Your Own Flash From the Past
High schoolers identify what they believe to be historically significant events in their lifetime. They write a letter to their future grandchildren about the event and how it effected the common good. They may read their letter to the class.
3 Views 0 Downloads
- Activities & Projects
- Graphics & Images
- Lab Resources
- Learning Games
- Lesson Plans
- Primary Sources
- Printables & Templates
- Professional Documents
- Study Guides
- Writing Prompts
- AP Test Preps
- Lesson Planet Articles
- Interactive Whiteboards
- All Resource Types
- Show All
See similar resources:
Postcards From the American West
Why did people move westward in the United States? Your young historians will examine the experiences of various groups on the American frontier, from a miner working near the Comstock Lode in Nevada, to an Apache chief from the...
7th - 11th Social Studies & History CCSS: Adaptable
Creating Your Own Town Hall Poster
Middle and high schoolers are walking into a world rife with strong political viewpoints and vocal opinions. Help to prepare them for controversial discussions with a lesson in which they choose, research, and learn more about a...
8th - 12th Social Studies & History CCSS: Adaptable
What Can We Learn From the Past?
What would future archeologists learn from your scholars' personal belongings? Have them bring in a box of "primary sources" from their home. Discuss the difference between observations and inference, using some of your own items to...
7th - 11th Social Studies & History
New Review Finding Your Own Walden Through Observation and Journaling
The Walden Woods Project encourages class members to identify and celebrate their own "Walden" that is need of protection. As part of the project, young environmentalists read passages that reveal Thoreau's literary naturalism and his...
9th - 12th English Language Arts CCSS: Adaptable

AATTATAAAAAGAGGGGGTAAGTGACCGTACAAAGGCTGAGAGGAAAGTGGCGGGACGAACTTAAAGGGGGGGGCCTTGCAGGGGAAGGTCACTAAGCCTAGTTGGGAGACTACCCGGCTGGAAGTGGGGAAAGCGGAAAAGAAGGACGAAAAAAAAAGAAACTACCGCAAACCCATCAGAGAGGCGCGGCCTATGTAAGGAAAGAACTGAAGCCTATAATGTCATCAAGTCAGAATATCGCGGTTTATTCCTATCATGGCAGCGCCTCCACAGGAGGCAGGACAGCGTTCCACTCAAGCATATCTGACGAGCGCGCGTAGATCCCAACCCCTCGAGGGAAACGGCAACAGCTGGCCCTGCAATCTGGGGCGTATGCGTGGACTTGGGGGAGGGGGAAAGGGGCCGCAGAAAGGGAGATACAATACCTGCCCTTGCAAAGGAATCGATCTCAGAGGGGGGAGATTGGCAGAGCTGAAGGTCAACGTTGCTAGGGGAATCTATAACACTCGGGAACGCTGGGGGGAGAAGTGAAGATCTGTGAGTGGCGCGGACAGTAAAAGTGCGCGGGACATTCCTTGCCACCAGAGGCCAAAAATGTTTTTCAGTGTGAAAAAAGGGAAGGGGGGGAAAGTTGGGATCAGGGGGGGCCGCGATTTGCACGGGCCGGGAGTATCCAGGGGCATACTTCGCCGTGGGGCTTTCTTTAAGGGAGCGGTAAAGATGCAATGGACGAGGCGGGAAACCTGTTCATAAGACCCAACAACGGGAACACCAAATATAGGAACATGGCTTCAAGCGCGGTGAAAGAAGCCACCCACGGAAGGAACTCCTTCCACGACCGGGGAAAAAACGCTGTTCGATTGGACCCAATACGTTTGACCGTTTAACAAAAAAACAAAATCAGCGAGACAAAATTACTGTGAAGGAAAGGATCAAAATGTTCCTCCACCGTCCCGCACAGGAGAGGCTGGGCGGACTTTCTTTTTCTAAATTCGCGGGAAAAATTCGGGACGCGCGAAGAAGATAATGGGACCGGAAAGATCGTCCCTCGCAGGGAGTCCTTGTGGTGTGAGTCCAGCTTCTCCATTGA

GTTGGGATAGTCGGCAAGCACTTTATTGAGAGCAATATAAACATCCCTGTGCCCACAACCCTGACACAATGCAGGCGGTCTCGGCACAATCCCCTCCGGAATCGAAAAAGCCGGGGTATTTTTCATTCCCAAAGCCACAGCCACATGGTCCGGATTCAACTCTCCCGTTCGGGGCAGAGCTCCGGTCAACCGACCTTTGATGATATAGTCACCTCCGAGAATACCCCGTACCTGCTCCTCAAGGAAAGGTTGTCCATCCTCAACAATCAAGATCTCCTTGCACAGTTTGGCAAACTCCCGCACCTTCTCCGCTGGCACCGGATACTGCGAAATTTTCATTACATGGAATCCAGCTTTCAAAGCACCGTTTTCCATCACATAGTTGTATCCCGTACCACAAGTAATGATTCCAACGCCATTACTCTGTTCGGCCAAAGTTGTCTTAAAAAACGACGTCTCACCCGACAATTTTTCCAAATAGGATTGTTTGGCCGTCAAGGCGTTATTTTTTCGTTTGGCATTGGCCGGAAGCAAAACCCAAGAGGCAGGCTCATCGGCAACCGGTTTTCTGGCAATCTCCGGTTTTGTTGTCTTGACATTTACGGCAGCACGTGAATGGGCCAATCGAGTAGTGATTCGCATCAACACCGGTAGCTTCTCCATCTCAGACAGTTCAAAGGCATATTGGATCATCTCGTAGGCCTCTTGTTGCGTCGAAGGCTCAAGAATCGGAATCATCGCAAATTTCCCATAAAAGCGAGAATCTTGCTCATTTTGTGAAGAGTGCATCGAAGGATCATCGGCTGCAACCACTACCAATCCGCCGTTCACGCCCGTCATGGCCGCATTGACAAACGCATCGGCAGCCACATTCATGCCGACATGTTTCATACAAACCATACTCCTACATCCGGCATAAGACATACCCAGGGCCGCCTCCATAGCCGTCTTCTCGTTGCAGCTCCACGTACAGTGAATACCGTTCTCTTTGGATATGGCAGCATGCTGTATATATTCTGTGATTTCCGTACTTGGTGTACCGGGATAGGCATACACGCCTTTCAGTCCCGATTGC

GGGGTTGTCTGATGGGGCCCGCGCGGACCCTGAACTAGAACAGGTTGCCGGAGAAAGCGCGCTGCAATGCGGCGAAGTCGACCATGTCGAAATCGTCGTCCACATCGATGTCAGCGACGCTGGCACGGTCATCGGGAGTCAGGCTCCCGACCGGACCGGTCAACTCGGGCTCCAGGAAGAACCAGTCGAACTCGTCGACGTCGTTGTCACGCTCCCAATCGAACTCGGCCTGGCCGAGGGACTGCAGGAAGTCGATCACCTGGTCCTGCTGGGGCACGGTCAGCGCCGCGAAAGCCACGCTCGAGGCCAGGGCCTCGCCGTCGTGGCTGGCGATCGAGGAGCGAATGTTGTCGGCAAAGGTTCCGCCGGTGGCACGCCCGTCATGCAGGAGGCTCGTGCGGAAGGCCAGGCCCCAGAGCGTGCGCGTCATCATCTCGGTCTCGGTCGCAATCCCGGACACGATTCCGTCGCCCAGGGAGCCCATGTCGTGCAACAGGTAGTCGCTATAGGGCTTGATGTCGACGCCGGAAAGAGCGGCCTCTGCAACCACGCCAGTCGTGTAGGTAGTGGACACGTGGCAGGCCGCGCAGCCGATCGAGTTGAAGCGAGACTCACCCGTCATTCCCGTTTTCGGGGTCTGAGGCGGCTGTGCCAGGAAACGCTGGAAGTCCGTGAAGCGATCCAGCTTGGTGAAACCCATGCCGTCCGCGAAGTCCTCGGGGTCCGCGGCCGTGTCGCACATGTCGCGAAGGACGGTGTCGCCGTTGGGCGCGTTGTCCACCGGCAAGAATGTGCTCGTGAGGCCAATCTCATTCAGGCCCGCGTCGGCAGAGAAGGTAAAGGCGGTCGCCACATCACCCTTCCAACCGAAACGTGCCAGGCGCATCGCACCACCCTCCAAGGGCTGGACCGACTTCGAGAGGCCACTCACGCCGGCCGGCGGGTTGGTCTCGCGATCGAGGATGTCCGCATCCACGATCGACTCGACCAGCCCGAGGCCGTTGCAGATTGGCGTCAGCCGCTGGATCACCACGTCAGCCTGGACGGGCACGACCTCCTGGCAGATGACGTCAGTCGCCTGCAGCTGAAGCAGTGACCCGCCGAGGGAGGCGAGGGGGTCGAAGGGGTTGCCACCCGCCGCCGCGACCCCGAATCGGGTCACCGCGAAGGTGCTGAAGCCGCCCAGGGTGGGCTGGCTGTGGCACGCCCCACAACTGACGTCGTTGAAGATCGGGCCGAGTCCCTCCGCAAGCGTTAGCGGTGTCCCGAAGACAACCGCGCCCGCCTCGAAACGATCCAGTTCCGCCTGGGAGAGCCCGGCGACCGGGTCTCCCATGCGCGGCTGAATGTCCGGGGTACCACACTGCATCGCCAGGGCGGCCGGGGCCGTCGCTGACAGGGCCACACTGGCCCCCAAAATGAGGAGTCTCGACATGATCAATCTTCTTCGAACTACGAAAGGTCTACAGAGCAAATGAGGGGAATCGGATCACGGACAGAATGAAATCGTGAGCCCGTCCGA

Acknowledge a Counterclaim by Critiquing Your Own Argument
Why would you ever critique your own claim in an argumentative essay? To make your argument stronger, of course! A language arts video demonstrates how to choose the weakest paragraph, list possible counterclaims, add the counterclaim,...
7 mins 7th - 9th English Language Arts CCSS: Designed
How Misused Modifiers Can Hurt Your Writing
Misplaced modifiers are a common grammar error, but can your learners identify when a modifier can interfere with a reader's understanding? Watch a short and entertaining video from Ted Ed that illustrates misplaced modifiers, as well as...
3 mins 7th - 12th English Language Arts CCSS: Adaptable
Three Anti-Social Skills to Improve Your Writing
"What?" she said. "That video just told me to eavesdrop, get to know imaginary people, and talk to myself. Interesting." It's all for a good cause, though! These three techniques will help your young writers improve their fictional...
4 mins 7th - 12th English Language Arts CCSS: Adaptable
4 Lessons From Robots about Being Human
Who would have thought that inanimate robotics could actually teach us so much about being human? As Ken Goldberg describes his fascinating work and advancements in robotics, he simultaneously offers four valuable character lessons....
17 mins 9th - 12th Social Studies & History CCSS: Adaptable
Could Your Brain Repair Itself?
Is your brain running a little slow? Just reboot it and you'll be good to go. This advice may sound ridiculous, but by watching this video you will learn how through a process called neurogenesis, adult brains are able repair and replace...
4 mins 9th - Higher Ed Science CCSS: Adaptable
What Adults Can Learn From Kids
"For better or worse, we kids aren't hampered as much when it comes to thinking about reasons why not to do things." Watch and be inspired by Adira Svitak, an amazing young girl who challenges her adult audience to learn from kids....
8 mins 7th - 12th Social Studies & History CCSS: Adaptable